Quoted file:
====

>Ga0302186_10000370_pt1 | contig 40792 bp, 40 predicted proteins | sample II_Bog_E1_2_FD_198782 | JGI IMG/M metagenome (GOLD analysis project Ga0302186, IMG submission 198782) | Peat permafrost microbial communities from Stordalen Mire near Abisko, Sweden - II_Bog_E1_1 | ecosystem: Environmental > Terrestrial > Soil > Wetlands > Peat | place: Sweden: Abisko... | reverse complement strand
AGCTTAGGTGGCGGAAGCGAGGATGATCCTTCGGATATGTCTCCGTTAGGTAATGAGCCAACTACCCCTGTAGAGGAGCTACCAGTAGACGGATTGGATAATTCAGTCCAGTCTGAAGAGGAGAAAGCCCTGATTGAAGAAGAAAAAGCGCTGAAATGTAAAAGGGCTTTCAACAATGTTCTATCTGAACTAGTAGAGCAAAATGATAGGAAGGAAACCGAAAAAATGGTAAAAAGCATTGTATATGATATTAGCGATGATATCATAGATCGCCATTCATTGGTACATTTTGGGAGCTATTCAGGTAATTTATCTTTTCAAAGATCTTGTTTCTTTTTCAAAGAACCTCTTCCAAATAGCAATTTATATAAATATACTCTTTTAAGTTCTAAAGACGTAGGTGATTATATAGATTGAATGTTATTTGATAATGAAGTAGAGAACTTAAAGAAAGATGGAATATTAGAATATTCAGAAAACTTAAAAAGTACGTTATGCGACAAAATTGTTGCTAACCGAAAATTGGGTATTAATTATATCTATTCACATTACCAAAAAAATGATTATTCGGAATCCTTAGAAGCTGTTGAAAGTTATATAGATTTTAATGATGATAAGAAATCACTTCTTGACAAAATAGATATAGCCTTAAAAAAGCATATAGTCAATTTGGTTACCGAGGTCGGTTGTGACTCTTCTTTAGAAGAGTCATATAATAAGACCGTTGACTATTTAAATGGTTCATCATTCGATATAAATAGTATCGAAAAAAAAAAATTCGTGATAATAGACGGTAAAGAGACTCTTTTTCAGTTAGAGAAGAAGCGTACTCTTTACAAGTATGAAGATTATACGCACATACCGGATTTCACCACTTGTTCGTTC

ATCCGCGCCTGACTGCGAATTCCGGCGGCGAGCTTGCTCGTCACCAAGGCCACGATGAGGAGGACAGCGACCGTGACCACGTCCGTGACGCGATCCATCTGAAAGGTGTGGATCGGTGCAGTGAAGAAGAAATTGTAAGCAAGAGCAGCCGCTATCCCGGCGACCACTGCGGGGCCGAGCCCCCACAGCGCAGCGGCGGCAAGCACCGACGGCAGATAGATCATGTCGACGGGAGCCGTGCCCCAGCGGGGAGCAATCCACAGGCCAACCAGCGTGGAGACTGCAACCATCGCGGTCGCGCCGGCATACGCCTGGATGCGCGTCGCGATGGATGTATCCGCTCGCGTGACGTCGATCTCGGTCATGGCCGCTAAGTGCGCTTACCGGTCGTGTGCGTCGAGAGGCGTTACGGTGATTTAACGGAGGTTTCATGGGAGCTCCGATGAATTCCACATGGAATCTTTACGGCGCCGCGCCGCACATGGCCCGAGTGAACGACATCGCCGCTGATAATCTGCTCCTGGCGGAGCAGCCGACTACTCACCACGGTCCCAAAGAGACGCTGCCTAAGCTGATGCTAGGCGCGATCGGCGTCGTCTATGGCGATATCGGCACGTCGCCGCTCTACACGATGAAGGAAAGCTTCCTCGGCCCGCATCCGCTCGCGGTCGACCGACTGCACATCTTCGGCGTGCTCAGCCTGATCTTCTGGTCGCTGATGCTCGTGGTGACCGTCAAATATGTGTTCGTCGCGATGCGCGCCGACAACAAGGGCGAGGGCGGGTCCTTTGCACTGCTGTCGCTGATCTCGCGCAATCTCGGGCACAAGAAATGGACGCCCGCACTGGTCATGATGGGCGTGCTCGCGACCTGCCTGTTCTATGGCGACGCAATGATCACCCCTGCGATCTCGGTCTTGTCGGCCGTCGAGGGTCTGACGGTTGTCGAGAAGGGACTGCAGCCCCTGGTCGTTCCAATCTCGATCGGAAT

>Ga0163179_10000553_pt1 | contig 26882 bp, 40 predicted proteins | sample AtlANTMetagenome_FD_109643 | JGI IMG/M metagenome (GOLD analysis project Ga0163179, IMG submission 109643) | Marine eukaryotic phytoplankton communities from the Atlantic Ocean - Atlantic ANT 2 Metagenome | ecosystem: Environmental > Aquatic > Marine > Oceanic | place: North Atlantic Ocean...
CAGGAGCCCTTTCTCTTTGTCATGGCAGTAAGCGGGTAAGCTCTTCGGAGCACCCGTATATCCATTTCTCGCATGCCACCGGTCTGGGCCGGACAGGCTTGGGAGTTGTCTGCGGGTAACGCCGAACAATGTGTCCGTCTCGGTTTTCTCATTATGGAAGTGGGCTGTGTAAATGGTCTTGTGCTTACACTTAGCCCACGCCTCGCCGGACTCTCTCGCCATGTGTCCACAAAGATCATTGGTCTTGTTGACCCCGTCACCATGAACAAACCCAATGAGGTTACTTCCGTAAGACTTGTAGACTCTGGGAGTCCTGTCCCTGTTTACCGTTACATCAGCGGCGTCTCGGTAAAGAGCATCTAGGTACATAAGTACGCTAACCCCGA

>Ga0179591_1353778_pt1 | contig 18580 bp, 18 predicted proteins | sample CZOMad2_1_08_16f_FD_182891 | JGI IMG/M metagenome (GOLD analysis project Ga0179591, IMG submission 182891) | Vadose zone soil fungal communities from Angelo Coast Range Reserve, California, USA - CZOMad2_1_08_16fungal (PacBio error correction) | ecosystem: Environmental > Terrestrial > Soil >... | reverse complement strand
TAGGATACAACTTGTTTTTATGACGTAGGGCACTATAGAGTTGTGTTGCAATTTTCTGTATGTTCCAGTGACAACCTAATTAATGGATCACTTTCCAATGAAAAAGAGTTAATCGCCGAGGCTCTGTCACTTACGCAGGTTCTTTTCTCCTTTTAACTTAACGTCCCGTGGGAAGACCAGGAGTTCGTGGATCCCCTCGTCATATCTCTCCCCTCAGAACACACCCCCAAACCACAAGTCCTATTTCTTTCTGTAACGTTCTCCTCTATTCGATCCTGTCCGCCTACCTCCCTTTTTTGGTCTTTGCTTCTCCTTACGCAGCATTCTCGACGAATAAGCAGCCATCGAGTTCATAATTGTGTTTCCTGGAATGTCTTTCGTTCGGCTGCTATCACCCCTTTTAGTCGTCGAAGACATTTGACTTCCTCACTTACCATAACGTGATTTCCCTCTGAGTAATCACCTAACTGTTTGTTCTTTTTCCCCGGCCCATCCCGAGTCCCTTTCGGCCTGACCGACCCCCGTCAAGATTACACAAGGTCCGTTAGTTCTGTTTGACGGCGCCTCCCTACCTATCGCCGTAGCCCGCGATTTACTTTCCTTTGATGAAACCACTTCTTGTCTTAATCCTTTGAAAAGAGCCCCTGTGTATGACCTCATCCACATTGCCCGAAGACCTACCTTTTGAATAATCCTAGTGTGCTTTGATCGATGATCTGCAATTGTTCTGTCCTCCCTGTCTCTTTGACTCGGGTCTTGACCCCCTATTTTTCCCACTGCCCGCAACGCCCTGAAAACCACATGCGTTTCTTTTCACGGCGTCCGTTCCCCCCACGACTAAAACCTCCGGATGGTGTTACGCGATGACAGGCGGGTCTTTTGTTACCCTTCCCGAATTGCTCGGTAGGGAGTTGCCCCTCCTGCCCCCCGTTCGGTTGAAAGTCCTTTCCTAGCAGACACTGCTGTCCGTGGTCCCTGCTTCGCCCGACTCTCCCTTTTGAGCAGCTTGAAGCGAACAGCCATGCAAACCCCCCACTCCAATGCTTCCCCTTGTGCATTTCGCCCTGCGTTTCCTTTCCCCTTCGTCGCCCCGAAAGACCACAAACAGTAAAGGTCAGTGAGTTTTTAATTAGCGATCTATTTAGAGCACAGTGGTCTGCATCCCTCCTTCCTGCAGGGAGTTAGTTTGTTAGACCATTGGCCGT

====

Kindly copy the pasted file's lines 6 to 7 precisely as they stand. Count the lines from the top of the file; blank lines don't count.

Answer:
>Ga0179591_1353778_pt1 | contig 18580 bp, 18 predicted proteins | sample CZOMad2_1_08_16f_FD_182891 | JGI IMG/M metagenome (GOLD analysis project Ga0179591, IMG submission 182891) | Vadose zone soil fungal communities from Angelo Coast Range Reserve, California, USA - CZOMad2_1_08_16fungal (PacBio error correction) | ecosystem: Environmental > Terrestrial > Soil >... | reverse complement strand
TAGGATACAACTTGTTTTTATGACGTAGGGCACTATAGAGTTGTGTTGCAATTTTCTGTATGTTCCAGTGACAACCTAATTAATGGATCACTTTCCAATGAAAAAGAGTTAATCGCCGAGGCTCTGTCACTTACGCAGGTTCTTTTCTCCTTTTAACTTAACGTCCCGTGGGAAGACCAGGAGTTCGTGGATCCCCTCGTCATATCTCTCCCCTCAGAACACACCCCCAAACCACAAGTCCTATTTCTTTCTGTAACGTTCTCCTCTATTCGATCCTGTCCGCCTACCTCCCTTTTTTGGTCTTTGCTTCTCCTTACGCAGCATTCTCGACGAATAAGCAGCCATCGAGTTCATAATTGTGTTTCCTGGAATGTCTTTCGTTCGGCTGCTATCACCCCTTTTAGTCGTCGAAGACATTTGACTTCCTCACTTACCATAACGTGATTTCCCTCTGAGTAATCACCTAACTGTTTGTTCTTTTTCCCCGGCCCATCCCGAGTCCCTTTCGGCCTGACCGACCCCCGTCAAGATTACACAAGGTCCGTTAGTTCTGTTTGACGGCGCCTCCCTACCTATCGCCGTAGCCCGCGATTTACTTTCCTTTGATGAAACCACTTCTTGTCTTAATCCTTTGAAAAGAGCCCCTGTGTATGACCTCATCCACATTGCCCGAAGACCTACCTTTTGAATAATCCTAGTGTGCTTTGATCGATGATCTGCAATTGTTCTGTCCTCCCTGTCTCTTTGACTCGGGTCTTGACCCCCTATTTTTCCCACTGCCCGCAACGCCCTGAAAACCACATGCGTTTCTTTTCACGGCGTCCGTTCCCCCCACGACTAAAACCTCCGGATGGTGTTACGCGATGACAGGCGGGTCTTTTGTTACCCTTCCCGAATTGCTCGGTAGGGAGTTGCCCCTCCTGCCCCCCGTTCGGTTGAAAGTCCTTTCCTAGCAGACACTGCTGTCCGTGGTCCCTGCTTCGCCCGACTCTCCCTTTTGAGCAGCTTGAAGCGAACAGCCATGCAAACCCCCCACTCCAATGCTTCCCCTTGTGCATTTCGCCCTGCGTTTCCTTTCCCCTTCGTCGCCCCGAAAGACCACAAACAGTAAAGGTCAGTGAGTTTTTAATTAGCGATCTATTTAGAGCACAGTGGTCTGCATCCCTCCTTCCTGCAGGGAGTTAGTTTGTTAGACCATTGGCCGT